This, our kulelat syndrome

How has our colonial history shaped our present? Historian and academic Macario D. Tiu examines what went wrong as we collectively struggled as a fledgeling nation, in the following treatise delivered in December 2011. His views then, shared at the 150th Rizal Anniversary Conference on Nation and Culture at the Cultural Center of the Philippines, reverberate to this day.

First of four parts

(Brief background:  What is wrong with us? This is the exasperated question posed by National Artist for Literature F. Sionil Jose in organizing the 150th Rizal Anniversary Conference. Some fifteen papers were presented on four key topics: art and culture, culture and society, media education and new communication technologies, and culture and the state. There were around 150 participants--government officials and former government officials, educators, media people, and cultural workers. It was hoped the conference would lead to the development of a mass and state-supported cultural agenda to reverse kulelatism and propel the country toward progress and development. Senator Edgardo J. Angara chaired the conference.)    
We all know the symptoms of the Philippine Kulelat Syndrome, as Dr. Melba Padilla Maggay calls it. To summarize its main feature, we continue to lag behind our neighboring countries in key development indicators, leaving more and more of our people poorer than ever before. This, despite the fact that our country is incredibly rich in natural resources and as a people, we are intelligent, creative, passionate,[1] and hardworking. Many reasons and factors have been advanced to explain our condition. I want to explore the view that the main reason for our situation is our malformed state culture which is a product of our malformed state or damaged government, to use Charlson Ong’s term. In this paper, I will use state and government to mean the same thing.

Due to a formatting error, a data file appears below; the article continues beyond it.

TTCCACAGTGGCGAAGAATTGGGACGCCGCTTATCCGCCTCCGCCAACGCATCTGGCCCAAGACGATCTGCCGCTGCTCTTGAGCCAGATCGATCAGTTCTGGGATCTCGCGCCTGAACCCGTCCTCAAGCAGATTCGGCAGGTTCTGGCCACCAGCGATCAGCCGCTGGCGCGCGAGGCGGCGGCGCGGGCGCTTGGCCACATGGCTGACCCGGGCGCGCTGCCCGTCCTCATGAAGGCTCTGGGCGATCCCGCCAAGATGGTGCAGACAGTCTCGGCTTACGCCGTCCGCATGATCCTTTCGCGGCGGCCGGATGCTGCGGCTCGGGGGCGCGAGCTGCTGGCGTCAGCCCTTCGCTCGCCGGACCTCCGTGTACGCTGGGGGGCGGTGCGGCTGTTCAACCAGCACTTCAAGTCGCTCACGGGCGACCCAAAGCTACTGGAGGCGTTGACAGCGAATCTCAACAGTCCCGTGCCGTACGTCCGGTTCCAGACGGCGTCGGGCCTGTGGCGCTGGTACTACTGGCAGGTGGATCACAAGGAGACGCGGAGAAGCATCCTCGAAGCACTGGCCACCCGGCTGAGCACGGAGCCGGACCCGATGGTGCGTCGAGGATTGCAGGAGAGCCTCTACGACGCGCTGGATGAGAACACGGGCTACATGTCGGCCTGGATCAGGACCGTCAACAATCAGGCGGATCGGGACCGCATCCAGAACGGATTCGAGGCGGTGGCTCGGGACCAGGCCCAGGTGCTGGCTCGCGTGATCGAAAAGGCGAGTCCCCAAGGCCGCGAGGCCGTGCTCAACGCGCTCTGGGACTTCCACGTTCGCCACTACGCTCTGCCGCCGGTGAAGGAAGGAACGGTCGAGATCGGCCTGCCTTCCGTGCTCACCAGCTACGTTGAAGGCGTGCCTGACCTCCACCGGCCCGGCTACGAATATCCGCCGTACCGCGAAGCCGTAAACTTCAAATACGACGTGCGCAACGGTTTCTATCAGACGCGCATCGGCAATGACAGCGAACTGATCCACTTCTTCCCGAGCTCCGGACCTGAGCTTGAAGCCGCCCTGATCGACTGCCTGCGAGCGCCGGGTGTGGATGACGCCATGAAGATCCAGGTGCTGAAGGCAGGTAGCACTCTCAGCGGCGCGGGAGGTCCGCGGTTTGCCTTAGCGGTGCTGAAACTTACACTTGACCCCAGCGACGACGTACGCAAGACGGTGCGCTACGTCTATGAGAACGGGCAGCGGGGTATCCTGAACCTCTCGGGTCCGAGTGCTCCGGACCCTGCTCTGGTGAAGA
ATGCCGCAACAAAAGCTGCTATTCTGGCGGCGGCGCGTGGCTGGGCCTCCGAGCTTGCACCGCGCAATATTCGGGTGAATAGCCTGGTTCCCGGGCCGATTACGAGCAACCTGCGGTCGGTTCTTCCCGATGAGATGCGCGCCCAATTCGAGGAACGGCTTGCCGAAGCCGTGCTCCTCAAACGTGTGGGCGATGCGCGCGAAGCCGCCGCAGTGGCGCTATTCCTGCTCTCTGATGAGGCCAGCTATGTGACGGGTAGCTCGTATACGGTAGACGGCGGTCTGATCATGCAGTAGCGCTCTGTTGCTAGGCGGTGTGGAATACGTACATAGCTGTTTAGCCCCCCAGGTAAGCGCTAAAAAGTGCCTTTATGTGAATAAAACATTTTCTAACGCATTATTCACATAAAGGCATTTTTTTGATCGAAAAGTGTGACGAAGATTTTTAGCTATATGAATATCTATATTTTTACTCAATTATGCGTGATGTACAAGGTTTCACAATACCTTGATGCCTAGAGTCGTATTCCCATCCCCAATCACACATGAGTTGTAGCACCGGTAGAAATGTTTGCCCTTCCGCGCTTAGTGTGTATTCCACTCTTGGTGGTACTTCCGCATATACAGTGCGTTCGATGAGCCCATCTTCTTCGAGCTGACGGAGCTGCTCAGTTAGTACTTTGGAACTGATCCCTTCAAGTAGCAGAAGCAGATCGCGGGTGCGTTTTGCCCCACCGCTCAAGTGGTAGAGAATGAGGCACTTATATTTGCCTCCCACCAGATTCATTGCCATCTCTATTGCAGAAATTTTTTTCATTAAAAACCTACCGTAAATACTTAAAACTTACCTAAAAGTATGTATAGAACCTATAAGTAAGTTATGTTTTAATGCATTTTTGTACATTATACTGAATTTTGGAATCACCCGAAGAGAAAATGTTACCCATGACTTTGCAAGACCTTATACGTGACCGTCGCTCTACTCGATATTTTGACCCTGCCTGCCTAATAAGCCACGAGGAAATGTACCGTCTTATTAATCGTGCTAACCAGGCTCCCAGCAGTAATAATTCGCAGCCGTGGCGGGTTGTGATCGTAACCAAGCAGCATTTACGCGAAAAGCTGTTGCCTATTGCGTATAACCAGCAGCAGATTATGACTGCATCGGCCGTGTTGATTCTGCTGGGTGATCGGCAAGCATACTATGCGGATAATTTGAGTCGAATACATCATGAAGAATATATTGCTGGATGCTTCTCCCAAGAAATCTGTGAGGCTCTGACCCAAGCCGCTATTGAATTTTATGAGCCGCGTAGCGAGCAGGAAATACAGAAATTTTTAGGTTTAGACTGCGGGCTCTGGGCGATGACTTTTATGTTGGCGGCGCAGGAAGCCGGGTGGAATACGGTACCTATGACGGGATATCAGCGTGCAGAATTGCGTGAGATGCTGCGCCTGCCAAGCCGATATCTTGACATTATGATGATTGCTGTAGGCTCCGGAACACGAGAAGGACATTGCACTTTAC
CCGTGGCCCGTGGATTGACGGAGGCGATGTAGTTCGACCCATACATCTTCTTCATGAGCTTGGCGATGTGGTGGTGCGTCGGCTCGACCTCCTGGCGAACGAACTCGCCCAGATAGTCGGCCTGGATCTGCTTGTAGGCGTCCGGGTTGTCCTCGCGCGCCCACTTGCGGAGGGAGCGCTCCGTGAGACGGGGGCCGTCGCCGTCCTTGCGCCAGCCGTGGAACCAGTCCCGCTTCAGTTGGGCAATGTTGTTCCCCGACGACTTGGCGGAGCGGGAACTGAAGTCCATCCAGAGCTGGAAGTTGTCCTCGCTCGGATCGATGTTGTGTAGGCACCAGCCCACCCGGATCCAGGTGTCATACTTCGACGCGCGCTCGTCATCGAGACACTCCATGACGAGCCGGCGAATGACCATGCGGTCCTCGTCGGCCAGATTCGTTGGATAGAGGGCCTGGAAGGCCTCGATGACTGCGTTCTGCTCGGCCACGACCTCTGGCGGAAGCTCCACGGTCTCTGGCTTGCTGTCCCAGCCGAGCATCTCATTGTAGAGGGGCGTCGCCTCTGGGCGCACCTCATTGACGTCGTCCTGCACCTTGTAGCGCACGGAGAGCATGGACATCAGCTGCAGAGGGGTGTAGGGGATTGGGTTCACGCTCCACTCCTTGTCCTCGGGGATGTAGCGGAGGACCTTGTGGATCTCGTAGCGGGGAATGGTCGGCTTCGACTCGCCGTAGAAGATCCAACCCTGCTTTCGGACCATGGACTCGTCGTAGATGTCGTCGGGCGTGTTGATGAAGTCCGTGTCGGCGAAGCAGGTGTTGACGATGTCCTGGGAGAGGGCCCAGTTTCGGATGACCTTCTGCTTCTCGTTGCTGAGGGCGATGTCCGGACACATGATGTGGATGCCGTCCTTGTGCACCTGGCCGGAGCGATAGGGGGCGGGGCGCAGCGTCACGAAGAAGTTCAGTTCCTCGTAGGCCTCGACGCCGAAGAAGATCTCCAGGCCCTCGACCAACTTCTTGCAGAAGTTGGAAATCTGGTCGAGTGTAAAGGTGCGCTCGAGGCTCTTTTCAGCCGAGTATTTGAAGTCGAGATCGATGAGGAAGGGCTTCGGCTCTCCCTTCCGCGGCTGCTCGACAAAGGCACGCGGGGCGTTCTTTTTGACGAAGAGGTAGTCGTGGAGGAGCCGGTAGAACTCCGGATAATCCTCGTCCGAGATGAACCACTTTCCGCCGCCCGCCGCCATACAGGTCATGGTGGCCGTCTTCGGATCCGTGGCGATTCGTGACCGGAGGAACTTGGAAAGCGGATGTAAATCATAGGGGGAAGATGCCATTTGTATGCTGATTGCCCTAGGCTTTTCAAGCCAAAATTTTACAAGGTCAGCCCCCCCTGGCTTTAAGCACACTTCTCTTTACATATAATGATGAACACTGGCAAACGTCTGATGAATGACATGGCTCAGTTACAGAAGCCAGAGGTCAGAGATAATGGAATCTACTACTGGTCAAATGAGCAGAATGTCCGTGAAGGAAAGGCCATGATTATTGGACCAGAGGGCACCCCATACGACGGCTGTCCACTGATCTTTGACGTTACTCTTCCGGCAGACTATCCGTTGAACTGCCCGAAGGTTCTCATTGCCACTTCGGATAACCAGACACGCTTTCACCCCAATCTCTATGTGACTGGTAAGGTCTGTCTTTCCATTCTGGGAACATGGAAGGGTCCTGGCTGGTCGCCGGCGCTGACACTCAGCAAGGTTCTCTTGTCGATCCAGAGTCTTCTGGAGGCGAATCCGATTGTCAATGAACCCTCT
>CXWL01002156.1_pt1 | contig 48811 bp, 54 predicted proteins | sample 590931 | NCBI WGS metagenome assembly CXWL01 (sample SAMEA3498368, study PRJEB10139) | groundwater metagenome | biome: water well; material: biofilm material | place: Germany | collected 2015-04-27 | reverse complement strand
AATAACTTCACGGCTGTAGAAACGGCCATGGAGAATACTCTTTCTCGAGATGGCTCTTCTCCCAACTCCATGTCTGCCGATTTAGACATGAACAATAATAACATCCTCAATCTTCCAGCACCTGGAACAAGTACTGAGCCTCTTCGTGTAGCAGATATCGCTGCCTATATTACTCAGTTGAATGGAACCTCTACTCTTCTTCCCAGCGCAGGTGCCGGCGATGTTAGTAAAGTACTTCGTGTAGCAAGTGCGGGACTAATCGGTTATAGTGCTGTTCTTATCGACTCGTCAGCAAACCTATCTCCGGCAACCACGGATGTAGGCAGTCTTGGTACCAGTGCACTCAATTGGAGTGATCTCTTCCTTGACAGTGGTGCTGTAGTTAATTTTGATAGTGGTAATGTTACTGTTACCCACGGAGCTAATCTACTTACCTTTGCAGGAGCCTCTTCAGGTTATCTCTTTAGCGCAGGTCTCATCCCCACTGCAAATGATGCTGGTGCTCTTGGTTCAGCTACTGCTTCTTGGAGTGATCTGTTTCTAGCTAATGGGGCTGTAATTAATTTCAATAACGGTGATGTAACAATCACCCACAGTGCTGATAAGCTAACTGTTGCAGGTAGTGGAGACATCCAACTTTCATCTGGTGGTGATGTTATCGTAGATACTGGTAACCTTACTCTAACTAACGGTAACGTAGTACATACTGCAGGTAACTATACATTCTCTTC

I am zeroing in on state/government role because I agree with former Defense Secretary Gilberto C. Teodoro’s view that “it is the state and its institutions … that have a direct influence on culture.” He says, “[p]rivate initiatives are important but it is the state that establishes the environment for private initiatives to take place,” and concludes that “with other facets of life in any country, the state is the principal role player.” 
In fact, I go with the view of Ms Teresita Ang See and the other participants that the key reason why we are in a sorry mess is a failure of leadership. Or to put it another way, it is a failure of state.
It is therefore important to dissect this political animal called the Philippine state. Specifically, we should closely study its culture, that is, the Philippine state culture. We should not overlook the fact that the state itself has a culture of its own and that this state culture not only influences, but more importantly, determines our national culture. In this conference, we are always reminded to study our history. And so I will begin with the history of the Philippine state in very broad strokes, as we are all familiar with it.  
The first point I want to stress is that the present Philippine state is the direct descendant of two colonial governments – the Spanish colonial government and the American colonial government. Therefore, to understand our present